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Sources: ESPN First Take Boss In Talks With NBC To Produce Today Show

ESPN vice president Jamie Horowitz, the midwife of Bristol's "Embrace Debate" era that made us all a little dumber, has been approached by NBC to take control of the Today show, according to two sources. A deal appears likely, we're told, though Horowitz still has to extract himself from his contract with ESPN. At the moment, one source says, ESPN president John Skipper is trying to coax a sizable ransom out of Comcast, NBC's parent company. The source put the chances of the deal going through at "70-30 or 65-35."

[Update: ESPN won't let him out of his contract, reports Sports Business Daily's John Ourand.]


It's not clear what Horowitz's new position would be. We're told that Don Nash would stay on as Today's executive producer and that Horowitz would oversee him.

Horowitz got his start at NBC Sports, working as a researcher for the 2000 Olympics and quickly making his way into the producer's chair. He signed up with ESPN in 2006, an outsider to Bristol who would soon be handed a large share of power and autonomy in a place that tends to reward lifers who climb the ladder from within.

You may not know of Horowitz, but you know his work—SportsNation, Numbers Never Lie, Olbermann. He was the man responsible for the 2011 overhaul of First Take, which has been great for ratings and terrible for everything else. The show, now co-hosted by Skip Bayless and Stephen A. Smith, traffics in the television fallacy that debate is a good unto itself—that every issue has two sides and that the truth of any matter lies at some point equidistant between a pair of shrieking boobs.

Staged disagreement was the model, and it gave us everything from Tebowmania, which began as a First Take phenomenon before it swallowed up the whole of ESPN, to the time Richard Sherman played the dozens on Bayless's head to the moment Rob Parker more or less called RGIII an Uncle Tom. (Not everyone at ESPN thought Horowitz would survive the latter two incidents.)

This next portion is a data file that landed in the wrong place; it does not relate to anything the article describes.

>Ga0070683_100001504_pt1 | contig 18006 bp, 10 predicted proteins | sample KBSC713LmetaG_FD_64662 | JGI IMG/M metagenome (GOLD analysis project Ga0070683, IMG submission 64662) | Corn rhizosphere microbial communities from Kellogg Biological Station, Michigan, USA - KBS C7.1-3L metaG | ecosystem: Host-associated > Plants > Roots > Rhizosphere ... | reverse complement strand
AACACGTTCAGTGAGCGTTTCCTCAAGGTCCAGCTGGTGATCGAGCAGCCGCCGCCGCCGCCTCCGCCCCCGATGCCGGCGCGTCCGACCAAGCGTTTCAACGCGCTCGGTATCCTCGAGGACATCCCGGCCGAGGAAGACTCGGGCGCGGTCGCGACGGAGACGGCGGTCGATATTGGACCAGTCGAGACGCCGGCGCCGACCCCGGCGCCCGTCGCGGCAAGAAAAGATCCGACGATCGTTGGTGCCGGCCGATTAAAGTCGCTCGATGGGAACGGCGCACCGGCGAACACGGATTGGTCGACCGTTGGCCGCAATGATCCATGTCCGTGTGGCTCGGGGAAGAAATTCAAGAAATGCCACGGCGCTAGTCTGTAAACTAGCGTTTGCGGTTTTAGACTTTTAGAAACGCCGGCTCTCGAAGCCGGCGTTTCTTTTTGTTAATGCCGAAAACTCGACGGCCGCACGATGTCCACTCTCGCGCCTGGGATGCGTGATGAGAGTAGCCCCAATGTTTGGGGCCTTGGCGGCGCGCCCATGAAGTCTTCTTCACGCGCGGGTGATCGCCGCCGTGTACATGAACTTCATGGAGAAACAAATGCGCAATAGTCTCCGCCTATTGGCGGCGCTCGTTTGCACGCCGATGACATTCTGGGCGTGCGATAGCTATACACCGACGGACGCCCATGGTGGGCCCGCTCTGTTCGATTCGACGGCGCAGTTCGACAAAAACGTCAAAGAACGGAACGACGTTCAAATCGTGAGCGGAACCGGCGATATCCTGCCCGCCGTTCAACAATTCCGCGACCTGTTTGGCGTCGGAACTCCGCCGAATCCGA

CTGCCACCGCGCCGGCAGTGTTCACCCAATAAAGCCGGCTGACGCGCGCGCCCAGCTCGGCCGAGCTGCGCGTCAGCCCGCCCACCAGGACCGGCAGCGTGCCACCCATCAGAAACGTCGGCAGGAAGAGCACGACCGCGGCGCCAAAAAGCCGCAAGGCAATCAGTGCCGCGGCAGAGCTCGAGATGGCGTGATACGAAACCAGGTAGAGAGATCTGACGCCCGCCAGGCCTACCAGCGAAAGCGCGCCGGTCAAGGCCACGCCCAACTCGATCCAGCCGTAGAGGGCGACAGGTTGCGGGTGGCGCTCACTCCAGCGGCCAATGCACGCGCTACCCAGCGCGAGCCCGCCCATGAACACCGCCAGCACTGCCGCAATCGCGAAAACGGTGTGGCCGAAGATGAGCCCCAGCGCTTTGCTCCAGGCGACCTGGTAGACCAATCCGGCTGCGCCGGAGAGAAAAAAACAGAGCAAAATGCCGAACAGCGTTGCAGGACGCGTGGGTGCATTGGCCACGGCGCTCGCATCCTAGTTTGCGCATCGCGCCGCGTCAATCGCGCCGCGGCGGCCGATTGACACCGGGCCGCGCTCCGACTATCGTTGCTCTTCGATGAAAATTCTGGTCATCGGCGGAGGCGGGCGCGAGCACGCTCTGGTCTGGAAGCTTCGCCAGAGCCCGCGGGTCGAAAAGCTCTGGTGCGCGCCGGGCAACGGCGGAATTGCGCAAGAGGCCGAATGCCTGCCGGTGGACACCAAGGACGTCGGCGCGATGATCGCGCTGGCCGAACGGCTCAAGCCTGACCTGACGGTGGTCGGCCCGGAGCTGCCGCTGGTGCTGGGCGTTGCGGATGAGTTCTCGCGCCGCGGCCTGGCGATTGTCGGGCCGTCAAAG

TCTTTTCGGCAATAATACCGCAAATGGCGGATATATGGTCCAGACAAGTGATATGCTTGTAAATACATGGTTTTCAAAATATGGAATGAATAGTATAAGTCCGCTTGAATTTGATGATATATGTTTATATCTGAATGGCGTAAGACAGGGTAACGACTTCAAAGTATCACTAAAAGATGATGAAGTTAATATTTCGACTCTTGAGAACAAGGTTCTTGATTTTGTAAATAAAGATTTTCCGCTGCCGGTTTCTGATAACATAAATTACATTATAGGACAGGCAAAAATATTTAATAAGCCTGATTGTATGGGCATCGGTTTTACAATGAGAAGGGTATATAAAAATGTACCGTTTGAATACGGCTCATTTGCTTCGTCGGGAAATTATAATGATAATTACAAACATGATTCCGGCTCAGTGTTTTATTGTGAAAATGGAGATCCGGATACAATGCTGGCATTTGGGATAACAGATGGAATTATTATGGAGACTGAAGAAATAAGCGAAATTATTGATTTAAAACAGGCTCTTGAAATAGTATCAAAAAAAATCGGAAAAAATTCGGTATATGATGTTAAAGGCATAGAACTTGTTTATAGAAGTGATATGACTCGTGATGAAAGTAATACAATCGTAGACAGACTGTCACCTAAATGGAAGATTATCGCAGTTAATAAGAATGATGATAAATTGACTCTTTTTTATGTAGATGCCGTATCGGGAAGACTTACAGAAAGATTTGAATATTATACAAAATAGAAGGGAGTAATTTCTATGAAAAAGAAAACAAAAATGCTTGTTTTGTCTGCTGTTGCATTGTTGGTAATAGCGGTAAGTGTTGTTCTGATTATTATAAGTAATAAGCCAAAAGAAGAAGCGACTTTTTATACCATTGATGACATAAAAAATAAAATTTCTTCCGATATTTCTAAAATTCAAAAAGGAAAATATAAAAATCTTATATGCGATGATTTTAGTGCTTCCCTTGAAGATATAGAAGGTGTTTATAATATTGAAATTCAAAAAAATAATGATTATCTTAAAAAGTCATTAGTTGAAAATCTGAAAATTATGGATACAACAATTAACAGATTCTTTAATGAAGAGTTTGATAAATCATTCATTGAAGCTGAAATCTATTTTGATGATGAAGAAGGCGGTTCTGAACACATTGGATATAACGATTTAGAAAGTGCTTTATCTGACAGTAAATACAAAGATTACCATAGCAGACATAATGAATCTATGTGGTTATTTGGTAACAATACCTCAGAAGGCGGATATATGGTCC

"He has some fans" within ESPN, one source says, "and he has a lot of detractors."


Even his critics allow that Horowitz is an expert handler of talent, someone who can work with egos as diverse and cumbersome as Smith's and Bayless's and Keith Olbermann's. "Those are big-ticket items," a source says. "It'd be like if somebody at NBC was in charge of Brian Williams, Matt Lauer, and Savannah Guthrie."

Whatever their outcome, the negotiations raise all sorts of awkward questions for all parties. What does it say about Today that NBC wants to bring in the shit-stirrer from Bristol? What does it mean for Good Morning America that a Disney guy might take over its direct competitor?


And what would happen in Bristol if Horowitz blew town? One ESPN Kremlinologist suggests that it would "really upset the culture" for someone of Horowitz's stature to leave—and leave for a competitor, at that. "ESPN is a place you go to," a source says. "It's a destination. It is not the farm team. It is not off-Broadway. It is Mecca. It's like, nobody buys a roundtrip to Bristol."

There are more specific concerns as well. Would First Take, Numbers Never Lie, et al., suffer without their patron? (Behind everyone's back, NNL, a sort of First Take with calculators, has grown steadily since its debut in 2011. The show pulled in 159,000 viewers a day in 2012, according to Nielsen, and 217,000 in 2013.) Would, say, Stephen A. Smith suddenly become expendable when his contract is up?


"It's going to be an interesting experiment," a source says. "We're going to see if Jamie's sensibilities are woven into the fabric of the show. Are they going to tamp down on some of this stuff and say, 'Skip, you're a total cliché, a parody of yourself'? Or are they going to say, 'Keep on doing it, guys'?"

Image by Jim Cooke; source photo via Getty.

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